Submission to Magazine Section of Education in the North

Submission to Magazine Section of Education in the North

Research to Support Schools of Ambition

Moira Hulme and Ian Menter, University of Glasgow

Paper presented at the British Educational Research Association Annual Conference, Institute of Education, University of London, 5-8 September 2007


This briefing paper offers an outline of Research to Support Schools of Ambition, a school-university collaborative partnership initiated by SEED in September 2006. It sketches the development of this three-year project, from the policy background to the support strategy that is being developed. It identifies the major challenges that have arisen in the first year of the programme and some of the issues currently under consideration as we approach the second cycle of research and a significant expansion in the number of participating schools. Although the research element of the Schools of Ambition is still developing, what seems to be emerging is an innovative way of providing support for schools that are going through a period of significant change. Although the schools vary enormously in many ways, they have all committed to significant change and as they engage with a research orientation to that change, we are beginning to see the establishment of new processes of knowledge exchange and new relationships between research, policy and practice.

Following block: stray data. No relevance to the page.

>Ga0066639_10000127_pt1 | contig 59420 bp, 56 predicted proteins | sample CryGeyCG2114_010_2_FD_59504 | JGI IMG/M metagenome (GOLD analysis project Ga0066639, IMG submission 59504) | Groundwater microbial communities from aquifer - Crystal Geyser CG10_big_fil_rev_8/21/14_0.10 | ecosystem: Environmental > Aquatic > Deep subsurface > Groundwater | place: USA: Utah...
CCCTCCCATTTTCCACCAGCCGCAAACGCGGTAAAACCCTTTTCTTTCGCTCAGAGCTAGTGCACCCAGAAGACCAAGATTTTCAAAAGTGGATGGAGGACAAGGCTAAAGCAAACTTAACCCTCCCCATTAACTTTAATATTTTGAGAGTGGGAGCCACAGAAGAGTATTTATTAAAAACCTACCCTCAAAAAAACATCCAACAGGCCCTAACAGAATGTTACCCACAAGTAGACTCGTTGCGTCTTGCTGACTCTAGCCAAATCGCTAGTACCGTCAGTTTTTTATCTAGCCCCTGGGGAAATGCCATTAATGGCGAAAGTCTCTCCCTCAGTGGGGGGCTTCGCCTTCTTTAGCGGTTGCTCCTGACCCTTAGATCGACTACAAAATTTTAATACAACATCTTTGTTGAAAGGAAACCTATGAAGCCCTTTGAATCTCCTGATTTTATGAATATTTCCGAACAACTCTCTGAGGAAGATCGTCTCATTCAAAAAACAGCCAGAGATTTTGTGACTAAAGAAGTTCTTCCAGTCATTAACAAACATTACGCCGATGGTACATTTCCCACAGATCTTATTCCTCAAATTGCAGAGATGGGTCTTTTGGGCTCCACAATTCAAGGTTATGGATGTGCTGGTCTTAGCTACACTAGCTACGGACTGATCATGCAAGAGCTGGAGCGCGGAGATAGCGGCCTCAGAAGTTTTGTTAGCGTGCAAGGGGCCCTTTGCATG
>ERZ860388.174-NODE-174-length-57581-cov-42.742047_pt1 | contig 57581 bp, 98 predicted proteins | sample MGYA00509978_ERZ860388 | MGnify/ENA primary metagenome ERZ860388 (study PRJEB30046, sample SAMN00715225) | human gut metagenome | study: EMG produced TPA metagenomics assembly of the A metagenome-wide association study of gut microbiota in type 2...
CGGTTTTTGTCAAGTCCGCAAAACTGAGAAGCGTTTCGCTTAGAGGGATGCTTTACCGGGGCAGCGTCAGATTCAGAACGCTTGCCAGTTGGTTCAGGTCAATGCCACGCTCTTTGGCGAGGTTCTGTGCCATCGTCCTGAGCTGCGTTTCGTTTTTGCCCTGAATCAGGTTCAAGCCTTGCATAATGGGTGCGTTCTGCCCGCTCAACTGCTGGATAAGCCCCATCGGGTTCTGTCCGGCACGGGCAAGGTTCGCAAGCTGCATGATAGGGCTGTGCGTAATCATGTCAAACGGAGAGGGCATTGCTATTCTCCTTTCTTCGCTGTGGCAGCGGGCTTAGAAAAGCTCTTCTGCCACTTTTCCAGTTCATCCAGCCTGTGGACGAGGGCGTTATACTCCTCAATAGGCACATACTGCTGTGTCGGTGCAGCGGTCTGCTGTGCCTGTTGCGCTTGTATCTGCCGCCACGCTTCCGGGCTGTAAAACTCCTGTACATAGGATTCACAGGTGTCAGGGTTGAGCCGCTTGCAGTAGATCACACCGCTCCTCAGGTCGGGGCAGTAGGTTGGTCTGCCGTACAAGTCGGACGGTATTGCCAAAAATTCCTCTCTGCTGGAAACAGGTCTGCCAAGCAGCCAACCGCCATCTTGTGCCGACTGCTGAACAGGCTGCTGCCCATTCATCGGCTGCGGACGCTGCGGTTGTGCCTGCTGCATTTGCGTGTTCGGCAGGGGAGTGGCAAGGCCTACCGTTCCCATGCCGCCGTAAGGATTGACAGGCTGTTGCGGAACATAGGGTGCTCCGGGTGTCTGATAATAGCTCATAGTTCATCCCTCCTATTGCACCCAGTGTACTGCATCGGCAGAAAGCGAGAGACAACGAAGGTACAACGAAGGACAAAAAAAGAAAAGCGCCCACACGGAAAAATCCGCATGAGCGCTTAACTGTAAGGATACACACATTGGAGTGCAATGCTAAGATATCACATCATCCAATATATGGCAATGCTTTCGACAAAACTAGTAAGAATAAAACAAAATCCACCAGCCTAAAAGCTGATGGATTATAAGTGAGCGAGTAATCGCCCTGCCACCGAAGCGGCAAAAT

The Schools of Ambition programme

Ambitious, Excellent Schools (SEED, 2004) set out a modernisation agenda for comprehensive schools in Scotland. This was followed in February 2005 by an invitation to local authorities to nominate secondary schools to participate in the ‘Schools of Ambition’ programme. The stated aim of the programme is that Schools of Ambition ‘will stand out in their locality, and nationally, as innovators and leaders, providing ambition and opportunity for young people, setting an example to the whole community’ (SEED, 2007[1]). There are currently 52 Schools of Ambition distributed across the 32 local authorities of Scotland. There are two routes to becoming a School of Ambition: (1) ‘automatic access onto the programme for schools receiving intensive post-inspection support for improvement from HMIE; (2) nomination by local authorities of schools most likely to benefit from the programme’ (SEED, 2004:12). According to SEED, the current cohort of Schools of Ambition includes ‘schools most in need of transformation - very often those contending with the most challenging local circumstances in Scotland - and schools that have strong ideas for transformation and can set new standards of excellence’ (SEED, 2007).